I have double paned windows and R22 insulation in my home’s walls. So yep, I could put in triple paned windows and I could double wall, remove & trash the siding add foam insulation, Tyvek & new siding and reduce my heating consumption by 10-20% for about $20k. $20k for avg 200-400 watt energy savings is $50k to $100k per avg kwth savings. A ridiculously expensive example of Energy Efficiency. Yet highly promoted by Greenies. Of course building a NEW home with R30 rather than R22 walls MAY BE cost effective.

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  24. 24. dwbd 9:38 pm 01/26/2013

    Another perfect example of energy efficiency is CHP, or combined heat & power. There are thousands of thermal or diesel power plants that could be rigged to supply low grade heat to area buildings. The cost of those systems is very high. In Northern Areas the waste heat is utilized much more often, therefore more cost effective. Utilizing the waste heat also lowers the efficiency of the power plant. So does it pay? Is it cheaper to use other methods? The religious Greenie like Sault says: “damn the costs, Energy Efficiency is ALWAYS good”. The rational person, who knows something about Energy says: “lets evaluate the cost of the project, calculate the full lifecycle, all things considered, energy savings as a unit energy saved per $ spent and compare that with other alternatives. If other alternatives are more cost effective – then let’s do those instead.”

    Giant Energy Efficiency failure in Ontario:

    $36M spent but virtually no Energy Savings. Greenie madness unleashed.

    Another case is EV’s. Now I’m a big fan of Electrification of Transport. But to trash an ICE vehicle and replace it with a $40k EV which will save maybe an avg 1 gal or 37kwh/day in fuel thermal energy or 1.5 kwth avg. So that is $40k/1.5 = $27k per avg kwth saved. You can certainly build a Nuclear Power plant, even at USA inflated First-Of-A-Kind prices for $2.5k per kwth avg emissions avoided. At > 10X lower cost. Now if you are talking about instead of buying a brand new ICE vehicle, getting a brand new EV, at a $5k cost premium. Than you may be more like $3.3k per kwth avg emissions avoided. On top of that encouraging a new infrastructure and industry – yes that is more reasonable.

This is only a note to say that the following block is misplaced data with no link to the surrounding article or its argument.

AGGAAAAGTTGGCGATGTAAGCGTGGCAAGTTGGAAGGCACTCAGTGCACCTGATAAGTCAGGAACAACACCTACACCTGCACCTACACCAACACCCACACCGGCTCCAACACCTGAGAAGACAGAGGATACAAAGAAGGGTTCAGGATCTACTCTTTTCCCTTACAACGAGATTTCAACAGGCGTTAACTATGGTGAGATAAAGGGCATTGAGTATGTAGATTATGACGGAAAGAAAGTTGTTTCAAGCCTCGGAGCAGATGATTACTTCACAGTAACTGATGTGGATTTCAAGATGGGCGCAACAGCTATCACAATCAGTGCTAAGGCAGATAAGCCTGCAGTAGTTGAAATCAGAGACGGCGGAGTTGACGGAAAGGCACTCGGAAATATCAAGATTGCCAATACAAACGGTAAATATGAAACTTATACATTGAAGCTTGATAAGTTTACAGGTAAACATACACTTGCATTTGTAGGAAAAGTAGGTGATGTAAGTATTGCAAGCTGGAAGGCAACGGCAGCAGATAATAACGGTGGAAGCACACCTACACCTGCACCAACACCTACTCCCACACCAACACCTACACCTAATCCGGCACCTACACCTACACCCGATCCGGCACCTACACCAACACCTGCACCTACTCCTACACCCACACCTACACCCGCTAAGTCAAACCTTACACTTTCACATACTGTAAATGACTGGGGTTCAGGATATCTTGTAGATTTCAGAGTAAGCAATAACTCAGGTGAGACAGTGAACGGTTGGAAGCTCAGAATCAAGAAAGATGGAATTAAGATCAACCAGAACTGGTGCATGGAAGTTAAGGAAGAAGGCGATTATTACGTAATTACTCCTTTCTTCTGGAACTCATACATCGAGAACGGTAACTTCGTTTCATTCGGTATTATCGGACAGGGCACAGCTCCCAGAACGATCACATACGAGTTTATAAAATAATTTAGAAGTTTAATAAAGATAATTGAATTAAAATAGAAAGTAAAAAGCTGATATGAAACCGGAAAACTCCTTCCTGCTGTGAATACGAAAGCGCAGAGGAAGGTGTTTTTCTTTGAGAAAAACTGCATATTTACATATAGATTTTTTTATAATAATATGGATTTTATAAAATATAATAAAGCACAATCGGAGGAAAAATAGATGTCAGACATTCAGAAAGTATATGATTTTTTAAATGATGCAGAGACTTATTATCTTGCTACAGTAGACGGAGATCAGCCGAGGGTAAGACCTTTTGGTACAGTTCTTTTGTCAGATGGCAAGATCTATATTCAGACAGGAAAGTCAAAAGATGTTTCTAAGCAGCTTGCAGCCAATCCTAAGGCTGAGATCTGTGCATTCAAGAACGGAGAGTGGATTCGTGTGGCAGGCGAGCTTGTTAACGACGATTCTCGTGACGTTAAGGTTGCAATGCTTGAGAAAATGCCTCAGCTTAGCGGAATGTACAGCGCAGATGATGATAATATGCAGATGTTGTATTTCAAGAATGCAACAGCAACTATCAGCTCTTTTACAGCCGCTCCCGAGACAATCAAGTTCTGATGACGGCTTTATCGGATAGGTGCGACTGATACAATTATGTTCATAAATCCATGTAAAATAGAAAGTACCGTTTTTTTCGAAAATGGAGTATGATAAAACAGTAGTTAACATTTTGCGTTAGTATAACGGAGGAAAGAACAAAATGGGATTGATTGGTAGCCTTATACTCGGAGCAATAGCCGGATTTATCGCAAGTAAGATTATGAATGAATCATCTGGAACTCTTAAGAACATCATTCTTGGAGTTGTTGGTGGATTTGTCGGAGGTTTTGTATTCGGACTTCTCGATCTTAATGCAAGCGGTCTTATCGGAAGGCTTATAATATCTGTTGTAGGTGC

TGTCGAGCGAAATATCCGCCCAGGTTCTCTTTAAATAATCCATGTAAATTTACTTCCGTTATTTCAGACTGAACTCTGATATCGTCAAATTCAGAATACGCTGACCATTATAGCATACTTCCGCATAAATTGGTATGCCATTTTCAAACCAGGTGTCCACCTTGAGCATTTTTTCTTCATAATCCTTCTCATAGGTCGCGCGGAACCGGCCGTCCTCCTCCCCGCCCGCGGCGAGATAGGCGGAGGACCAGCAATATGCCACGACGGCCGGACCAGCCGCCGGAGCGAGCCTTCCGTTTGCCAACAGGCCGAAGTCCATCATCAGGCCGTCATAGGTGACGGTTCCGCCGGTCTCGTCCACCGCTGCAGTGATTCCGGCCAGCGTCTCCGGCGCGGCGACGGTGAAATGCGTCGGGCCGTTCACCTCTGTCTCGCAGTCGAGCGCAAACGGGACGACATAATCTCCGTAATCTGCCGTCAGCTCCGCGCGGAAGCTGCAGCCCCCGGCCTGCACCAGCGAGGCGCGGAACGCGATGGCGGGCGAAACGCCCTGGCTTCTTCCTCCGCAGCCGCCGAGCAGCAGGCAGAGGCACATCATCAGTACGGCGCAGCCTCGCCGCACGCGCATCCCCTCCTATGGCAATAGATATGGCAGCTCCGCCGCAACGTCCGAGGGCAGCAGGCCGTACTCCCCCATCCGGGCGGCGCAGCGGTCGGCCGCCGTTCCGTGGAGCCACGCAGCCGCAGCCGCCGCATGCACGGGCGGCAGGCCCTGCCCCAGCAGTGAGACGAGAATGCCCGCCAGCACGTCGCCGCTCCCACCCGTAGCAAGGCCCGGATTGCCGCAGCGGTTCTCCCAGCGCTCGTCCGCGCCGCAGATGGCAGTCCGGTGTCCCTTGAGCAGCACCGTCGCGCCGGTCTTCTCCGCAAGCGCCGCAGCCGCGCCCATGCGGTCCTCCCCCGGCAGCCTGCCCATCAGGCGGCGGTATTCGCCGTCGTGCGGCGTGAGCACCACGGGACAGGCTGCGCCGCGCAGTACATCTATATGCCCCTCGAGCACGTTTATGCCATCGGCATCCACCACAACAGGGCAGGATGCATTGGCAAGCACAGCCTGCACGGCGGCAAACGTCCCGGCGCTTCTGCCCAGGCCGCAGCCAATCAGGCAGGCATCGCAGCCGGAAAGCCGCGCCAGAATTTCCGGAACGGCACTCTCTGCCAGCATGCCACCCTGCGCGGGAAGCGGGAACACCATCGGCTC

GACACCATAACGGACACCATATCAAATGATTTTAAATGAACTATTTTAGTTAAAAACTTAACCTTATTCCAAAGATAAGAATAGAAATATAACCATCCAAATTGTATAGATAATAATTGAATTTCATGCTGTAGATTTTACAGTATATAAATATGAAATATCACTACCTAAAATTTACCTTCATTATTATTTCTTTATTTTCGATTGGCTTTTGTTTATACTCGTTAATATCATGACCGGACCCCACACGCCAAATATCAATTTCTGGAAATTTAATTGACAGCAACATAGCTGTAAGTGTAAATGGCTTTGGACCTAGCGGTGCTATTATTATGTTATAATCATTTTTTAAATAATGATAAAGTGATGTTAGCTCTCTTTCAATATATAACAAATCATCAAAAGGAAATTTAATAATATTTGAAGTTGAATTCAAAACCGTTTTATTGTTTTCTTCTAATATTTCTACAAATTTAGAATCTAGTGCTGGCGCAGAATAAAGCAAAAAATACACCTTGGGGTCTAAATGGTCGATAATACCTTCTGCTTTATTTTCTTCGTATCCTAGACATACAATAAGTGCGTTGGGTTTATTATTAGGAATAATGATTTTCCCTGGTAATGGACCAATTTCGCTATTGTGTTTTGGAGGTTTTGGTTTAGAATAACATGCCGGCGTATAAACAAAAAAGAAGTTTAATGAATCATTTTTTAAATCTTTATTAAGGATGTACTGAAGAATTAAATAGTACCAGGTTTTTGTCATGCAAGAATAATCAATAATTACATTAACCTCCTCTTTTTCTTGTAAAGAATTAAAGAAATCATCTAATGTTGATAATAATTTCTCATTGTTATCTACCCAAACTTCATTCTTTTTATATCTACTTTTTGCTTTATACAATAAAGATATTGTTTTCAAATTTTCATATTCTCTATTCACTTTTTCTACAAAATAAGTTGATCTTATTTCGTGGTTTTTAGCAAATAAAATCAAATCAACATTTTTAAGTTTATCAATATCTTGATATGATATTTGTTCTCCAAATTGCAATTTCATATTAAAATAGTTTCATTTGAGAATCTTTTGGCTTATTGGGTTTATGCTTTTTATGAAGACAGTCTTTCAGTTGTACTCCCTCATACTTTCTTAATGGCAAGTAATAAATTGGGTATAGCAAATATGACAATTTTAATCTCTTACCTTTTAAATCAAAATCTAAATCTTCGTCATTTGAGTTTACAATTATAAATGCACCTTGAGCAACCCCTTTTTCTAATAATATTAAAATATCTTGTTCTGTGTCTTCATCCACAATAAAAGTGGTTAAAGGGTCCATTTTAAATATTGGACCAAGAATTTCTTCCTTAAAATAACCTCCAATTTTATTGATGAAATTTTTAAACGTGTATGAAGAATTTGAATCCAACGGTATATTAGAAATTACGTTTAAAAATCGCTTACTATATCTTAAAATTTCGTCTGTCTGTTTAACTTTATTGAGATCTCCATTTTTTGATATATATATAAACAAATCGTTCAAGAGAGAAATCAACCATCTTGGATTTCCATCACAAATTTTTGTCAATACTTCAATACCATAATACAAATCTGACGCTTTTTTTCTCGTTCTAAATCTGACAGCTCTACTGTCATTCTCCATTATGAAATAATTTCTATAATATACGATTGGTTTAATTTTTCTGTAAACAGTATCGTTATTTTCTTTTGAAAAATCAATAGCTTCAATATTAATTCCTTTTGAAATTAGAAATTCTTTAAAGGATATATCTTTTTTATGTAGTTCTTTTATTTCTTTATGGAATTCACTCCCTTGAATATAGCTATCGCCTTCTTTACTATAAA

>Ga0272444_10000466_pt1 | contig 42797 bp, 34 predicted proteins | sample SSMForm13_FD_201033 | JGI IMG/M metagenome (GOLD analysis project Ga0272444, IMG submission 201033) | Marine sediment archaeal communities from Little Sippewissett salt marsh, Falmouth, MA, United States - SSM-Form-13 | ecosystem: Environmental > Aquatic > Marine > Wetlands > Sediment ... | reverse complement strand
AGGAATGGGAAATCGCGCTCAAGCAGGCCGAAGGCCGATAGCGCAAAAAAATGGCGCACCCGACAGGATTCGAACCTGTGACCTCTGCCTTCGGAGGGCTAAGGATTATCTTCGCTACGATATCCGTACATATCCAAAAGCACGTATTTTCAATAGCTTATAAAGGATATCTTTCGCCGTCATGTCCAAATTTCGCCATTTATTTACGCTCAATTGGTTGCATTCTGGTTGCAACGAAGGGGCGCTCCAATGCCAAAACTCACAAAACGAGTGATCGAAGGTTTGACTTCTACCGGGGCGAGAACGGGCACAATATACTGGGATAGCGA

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  25. 25. Merrywheels 1:31 pm 01/30/2013

    Interesting concept with credible assumptions to ponder; however, in years of experience with humans they too late change after reaching a point of intolerance (sitting in traffic, paying high bills, etc).

    In listening to the “pros” of Hydrofracturing, we’re hearing how ‘cheap’ our utilities will be, without a whit of awareness of the implications and potential risks to everyone and the earth. The mention of “oversight,” or “regulations” is simply rejected, and shall be until all sides are presented upon which people can decide.

    Good work, Biello (we’re trying to reach you for a panel discussion).

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  26. 26. sofistek 2:43 am 02/1/2013

    If energy efficiencies decrease costs, then the savings are bound to go into using energy in other ways. That is surely a no-brainer. So the only way energy efficiencies will actually result in lower (or significantly lower) energy consumption is for them not to result in savings. With finite resources, that will eventually happen but not because anyone planned it that way.

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  27. 27. disdaniel 3:14 pm 02/1/2013

    We can just wait 12 years and see if in 2025 the average American who buys a new car drives twice as far as they did in 2010 (or whatever year was the baseline for EPA) as a result of better mileage. Or alternately Americans would need to buy twice as many cars and drive each of them an equal distance (as the average in 2010), or some combination of these two. Or wait a little longer to 2035 or 2040…? That is (at a minimum) what Jevons would argue…?

    I don’t understand what the point of people who cite Jovens paradox is…except I always see it used as a reason to support the status quo. Is it that “efficiency” is a mirage? i.e. that all readily available resources will be used, so attempting to use fewer resources for any particular task is fuelish–i mean foolish–since it just means new tasks will (have to) be invented to consume any extra resources?

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  28. 28. bucketofsquid 1:54 pm 02/7/2013

    Since the vast majority of the petroleum produced is not used for fuel, I doubt that increased efficiency of vehicles will make much real difference. Since petroleum is a commodity that is traded on exchanges the main factor in pricing is psychology, not any real factors such as availability.

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  29. 29. Amanda Dawson 5:22 am 02/25/2013

    A house will ensure that you get the maximum benefit for any money you spend on energy and on making your home more energy efficient. Right House’s philosophy is to recommend design and passive system benefits which deliver optimum energy-efficiency and temperature benefits and do not cost anything to run.